New Terry Fox memorial in Wilmot celebrates the 40th anniversary of the Marathon of Hope

New Hamburg’s Riverside Brass manufactured and donated the commemorative plaque, based on Nigel Gordijk’s design. Riverside Brass photo.

On Monday, July 20, a commemorative plaque in honour of Terry Fox will be unveiled in Petersburg Park, 40 years to the day after his Marathon of Hope made its way through Wilmot. Many people saw Fox when he ran in Petersburg, Baden and New Hamburg.

The idea for the memorial was submitted to Fox’s family by Wilmot resident Nigel Gordijk, and was approved in 2019. He and his wife, Cheryl, organize the local Terry Fox Run.

Recognition projects are forbidden from using funds that have been donated to the annual fundraiser. Darrell Fox, Terry’s younger brother, said, “One of the requirements is that there should be no (public) fundraising to cover any of the costs for whatever form the recognition takes. This is in keeping with Terry’s wish that money raised in his name supports cancer research.”

The plaque was produced for free by Riverside Brass, and will be mounted on a rock that was donated and put in place by Tri City Materials. The Township of Wilmot owns Petersburg Park and approved the installation near the main entrance. The park, which is on Notre Dame Drive, is the publicly-owned location that is closest to where Fox ran along Snyder’s Road.

Tri City Materials in Petersburg donated and installed the rock that will have the memorial plaque mounted on it. Love Wilmot video.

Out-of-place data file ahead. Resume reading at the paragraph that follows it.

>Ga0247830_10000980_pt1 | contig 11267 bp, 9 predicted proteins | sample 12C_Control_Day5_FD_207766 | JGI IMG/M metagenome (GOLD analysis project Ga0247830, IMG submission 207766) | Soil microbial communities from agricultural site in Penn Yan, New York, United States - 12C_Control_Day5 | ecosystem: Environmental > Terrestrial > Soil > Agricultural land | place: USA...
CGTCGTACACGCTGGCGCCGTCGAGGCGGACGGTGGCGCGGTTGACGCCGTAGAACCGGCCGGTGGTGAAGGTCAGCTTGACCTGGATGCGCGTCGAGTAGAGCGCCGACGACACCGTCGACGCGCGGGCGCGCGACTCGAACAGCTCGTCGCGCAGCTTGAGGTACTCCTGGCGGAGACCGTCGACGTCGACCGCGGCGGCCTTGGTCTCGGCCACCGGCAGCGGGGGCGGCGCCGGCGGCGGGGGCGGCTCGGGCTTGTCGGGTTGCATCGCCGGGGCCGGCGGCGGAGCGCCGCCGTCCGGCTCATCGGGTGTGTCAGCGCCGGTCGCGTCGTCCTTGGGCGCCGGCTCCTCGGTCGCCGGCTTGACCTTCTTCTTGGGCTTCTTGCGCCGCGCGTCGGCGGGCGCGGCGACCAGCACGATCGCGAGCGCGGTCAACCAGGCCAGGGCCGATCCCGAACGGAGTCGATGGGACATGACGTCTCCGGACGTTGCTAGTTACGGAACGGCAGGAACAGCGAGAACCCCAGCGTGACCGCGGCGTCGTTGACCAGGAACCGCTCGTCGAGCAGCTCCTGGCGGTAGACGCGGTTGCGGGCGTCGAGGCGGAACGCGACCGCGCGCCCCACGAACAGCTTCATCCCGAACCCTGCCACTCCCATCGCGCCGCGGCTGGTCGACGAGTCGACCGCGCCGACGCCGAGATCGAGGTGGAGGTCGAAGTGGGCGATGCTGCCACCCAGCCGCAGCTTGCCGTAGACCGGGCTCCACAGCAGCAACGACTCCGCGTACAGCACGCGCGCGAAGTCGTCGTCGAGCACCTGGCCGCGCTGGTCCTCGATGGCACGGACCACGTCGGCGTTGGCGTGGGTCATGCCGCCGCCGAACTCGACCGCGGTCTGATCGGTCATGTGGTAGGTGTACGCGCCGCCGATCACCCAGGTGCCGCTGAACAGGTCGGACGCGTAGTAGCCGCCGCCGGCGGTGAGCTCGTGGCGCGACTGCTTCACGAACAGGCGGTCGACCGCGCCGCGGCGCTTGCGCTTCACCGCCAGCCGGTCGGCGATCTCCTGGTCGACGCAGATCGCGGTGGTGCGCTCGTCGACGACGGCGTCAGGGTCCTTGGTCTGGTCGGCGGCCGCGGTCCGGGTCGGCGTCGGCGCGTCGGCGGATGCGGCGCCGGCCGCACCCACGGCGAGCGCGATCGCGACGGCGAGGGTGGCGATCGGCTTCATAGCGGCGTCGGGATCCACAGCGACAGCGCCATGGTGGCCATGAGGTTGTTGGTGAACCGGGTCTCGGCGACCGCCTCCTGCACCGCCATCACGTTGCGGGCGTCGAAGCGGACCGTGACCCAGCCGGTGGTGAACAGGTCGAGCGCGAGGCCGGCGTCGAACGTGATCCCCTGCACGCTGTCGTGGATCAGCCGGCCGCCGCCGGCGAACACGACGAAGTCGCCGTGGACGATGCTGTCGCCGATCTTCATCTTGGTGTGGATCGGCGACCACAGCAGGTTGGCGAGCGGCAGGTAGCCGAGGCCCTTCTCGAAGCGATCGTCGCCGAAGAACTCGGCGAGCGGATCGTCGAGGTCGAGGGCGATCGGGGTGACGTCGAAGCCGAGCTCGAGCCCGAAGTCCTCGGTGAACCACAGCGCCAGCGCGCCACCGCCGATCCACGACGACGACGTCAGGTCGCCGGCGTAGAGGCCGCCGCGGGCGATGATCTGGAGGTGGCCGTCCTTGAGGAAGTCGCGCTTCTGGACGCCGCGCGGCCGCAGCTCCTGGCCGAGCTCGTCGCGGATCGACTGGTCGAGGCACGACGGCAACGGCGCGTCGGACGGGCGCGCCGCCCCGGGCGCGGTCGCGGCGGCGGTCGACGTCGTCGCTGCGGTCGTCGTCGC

Due to COVID-19, the unveiling ceremony will be lower key than originally planned, as provincial restrictions limited public gatherings to a maximum of 10 people.

On July 13, the Ontario government announced that physically distanced outdoor gatherings can increase from 10 people to 100, as of July 17. Despite this, the organizers will be maintaining its original guest list, in order to keep the event manageable.

The park is open to the public, who can visit the plaque at any time, but attendance at the ceremony is by invitation only.

“This is a community tribute, so the unveiling ceremony should be community-focused, too,” said Gordijk. Guests include some of the people who saw Fox running in the township in 1980, as well as a few local cancer survivors.

“Terry’s legacy is all around us. There are so many people who are alive today because they benefited from cancer research that was funded in his name. Terry dreamed of a world without cancer, and I hope that people who pass by this plaque will be uplifted and reminded that dreams are made possible if you try.”